Again, these listed questions should include journalistic detail.  It’s not enough to know that dad was drunk at the pool.  When was dad drunk? Where was the pool? How could one tell dad was drunk and how drunk was he? Were the children there?  Were the children interacting with him in his inebriated state?

  • Review the whole case file to determine what exhibits provide useful information

It is always best to substantiate testimony with exhibits.  Tell and show.  The client should review both sides’ request for production and admission responses, the guardian’s report, the parties’ responses to any guardian questionnaire, depositions, interrogatory answers, and affidavits to glean useful information each witnesses can be questioned about.  I tell clients to incorporate exhibits as line items in the outline with the exhibit file name in bold.  I also tell clients to develop questions that explain and give context to the exhibit.

Even if I received a perfectly drafted set of trial testimony outlines, the client and I would still spend significant time in trial preparation.  It is my job as an attorney to review these lists and exhibits with the client.  As part of that process I question what, at first glance, does not appear to be helpful.  Often it isn’t and I simply remove that part of the outline.  Sometimes it is, but the information needs to be presented differently, or by a different witness, or in a different part of the outline.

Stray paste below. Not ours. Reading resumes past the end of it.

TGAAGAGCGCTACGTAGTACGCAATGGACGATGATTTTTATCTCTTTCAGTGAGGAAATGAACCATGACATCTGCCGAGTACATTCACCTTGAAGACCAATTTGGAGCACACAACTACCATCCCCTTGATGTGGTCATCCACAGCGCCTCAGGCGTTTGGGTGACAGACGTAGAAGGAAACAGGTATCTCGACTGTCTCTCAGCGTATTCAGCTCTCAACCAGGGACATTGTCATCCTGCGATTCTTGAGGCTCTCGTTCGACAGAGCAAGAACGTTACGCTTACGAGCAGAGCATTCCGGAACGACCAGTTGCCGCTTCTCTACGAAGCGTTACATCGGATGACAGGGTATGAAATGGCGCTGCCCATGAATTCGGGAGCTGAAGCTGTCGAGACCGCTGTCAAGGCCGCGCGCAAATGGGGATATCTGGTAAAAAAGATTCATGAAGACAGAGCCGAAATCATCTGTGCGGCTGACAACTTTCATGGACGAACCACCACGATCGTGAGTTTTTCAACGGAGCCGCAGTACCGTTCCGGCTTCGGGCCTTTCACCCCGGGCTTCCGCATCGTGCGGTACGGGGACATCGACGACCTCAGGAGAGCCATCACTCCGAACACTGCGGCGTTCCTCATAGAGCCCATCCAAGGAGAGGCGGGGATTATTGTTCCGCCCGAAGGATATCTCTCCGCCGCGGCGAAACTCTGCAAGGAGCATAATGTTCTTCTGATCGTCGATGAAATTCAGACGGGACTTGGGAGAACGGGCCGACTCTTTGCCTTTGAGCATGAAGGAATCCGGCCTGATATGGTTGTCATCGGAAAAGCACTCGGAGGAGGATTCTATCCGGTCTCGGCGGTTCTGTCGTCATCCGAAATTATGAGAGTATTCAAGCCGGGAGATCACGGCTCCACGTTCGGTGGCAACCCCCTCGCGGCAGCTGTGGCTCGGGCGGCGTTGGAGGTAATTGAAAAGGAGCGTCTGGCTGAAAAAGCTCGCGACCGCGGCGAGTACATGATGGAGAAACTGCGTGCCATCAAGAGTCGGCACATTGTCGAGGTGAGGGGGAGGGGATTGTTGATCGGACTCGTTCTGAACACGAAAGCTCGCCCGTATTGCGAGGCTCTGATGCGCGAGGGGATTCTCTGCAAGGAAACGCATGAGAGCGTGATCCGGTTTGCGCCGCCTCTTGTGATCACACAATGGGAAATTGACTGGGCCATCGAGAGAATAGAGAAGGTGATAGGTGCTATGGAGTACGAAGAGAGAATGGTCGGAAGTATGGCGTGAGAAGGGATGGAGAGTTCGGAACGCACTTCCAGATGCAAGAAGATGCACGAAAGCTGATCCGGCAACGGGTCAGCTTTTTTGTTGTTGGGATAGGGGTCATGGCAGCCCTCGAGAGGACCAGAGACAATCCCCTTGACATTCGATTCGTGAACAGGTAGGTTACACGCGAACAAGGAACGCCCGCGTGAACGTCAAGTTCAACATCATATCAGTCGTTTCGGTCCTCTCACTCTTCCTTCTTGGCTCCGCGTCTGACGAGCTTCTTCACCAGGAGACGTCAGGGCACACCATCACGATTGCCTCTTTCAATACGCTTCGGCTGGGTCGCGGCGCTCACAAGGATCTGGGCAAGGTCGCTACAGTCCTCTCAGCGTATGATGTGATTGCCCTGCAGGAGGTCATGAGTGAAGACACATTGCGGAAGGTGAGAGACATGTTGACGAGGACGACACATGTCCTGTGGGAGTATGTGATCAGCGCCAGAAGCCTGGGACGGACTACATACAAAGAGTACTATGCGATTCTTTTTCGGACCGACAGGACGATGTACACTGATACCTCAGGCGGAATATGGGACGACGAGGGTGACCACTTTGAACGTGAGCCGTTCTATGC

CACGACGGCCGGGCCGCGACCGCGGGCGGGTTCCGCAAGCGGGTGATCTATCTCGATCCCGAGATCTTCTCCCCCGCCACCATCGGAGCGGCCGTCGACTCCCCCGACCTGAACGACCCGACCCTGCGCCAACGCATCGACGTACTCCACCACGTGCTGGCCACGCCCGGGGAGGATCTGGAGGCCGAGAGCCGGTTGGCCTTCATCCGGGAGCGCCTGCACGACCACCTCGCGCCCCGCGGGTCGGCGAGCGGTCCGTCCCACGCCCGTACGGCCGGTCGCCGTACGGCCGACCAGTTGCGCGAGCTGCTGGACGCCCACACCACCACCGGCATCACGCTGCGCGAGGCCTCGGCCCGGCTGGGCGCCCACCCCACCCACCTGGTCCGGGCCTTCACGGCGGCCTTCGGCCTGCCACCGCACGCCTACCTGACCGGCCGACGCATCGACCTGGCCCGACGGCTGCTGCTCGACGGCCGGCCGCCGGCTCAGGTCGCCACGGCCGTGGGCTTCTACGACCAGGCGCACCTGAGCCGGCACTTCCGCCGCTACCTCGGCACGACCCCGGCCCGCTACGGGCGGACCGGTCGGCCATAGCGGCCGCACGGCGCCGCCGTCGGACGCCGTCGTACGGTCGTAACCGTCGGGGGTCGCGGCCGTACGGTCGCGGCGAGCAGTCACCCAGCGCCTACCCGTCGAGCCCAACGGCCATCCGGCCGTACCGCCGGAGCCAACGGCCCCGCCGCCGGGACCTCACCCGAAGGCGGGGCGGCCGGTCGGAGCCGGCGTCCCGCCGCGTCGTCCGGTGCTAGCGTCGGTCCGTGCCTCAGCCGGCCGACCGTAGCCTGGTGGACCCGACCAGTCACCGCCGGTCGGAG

For the portions of the outline that clearly provide helpful information, I will review any listed exhibits to confirm they show what the outline contends, and discuss that portion of the outline to see if more information or clarifying information should be added.  I will also remove extraneous information.

However, unless I have very clear memories of some important fact in the case, I will rarely add exhibits or specific factual information (I will often add topic sections or goals that the client did not include in the initial draft).  With many of my cases there are thousands of documents.  Rarely do these documents provide obviously relevant information and it is often only the client who can provide the context that makes a document relevant.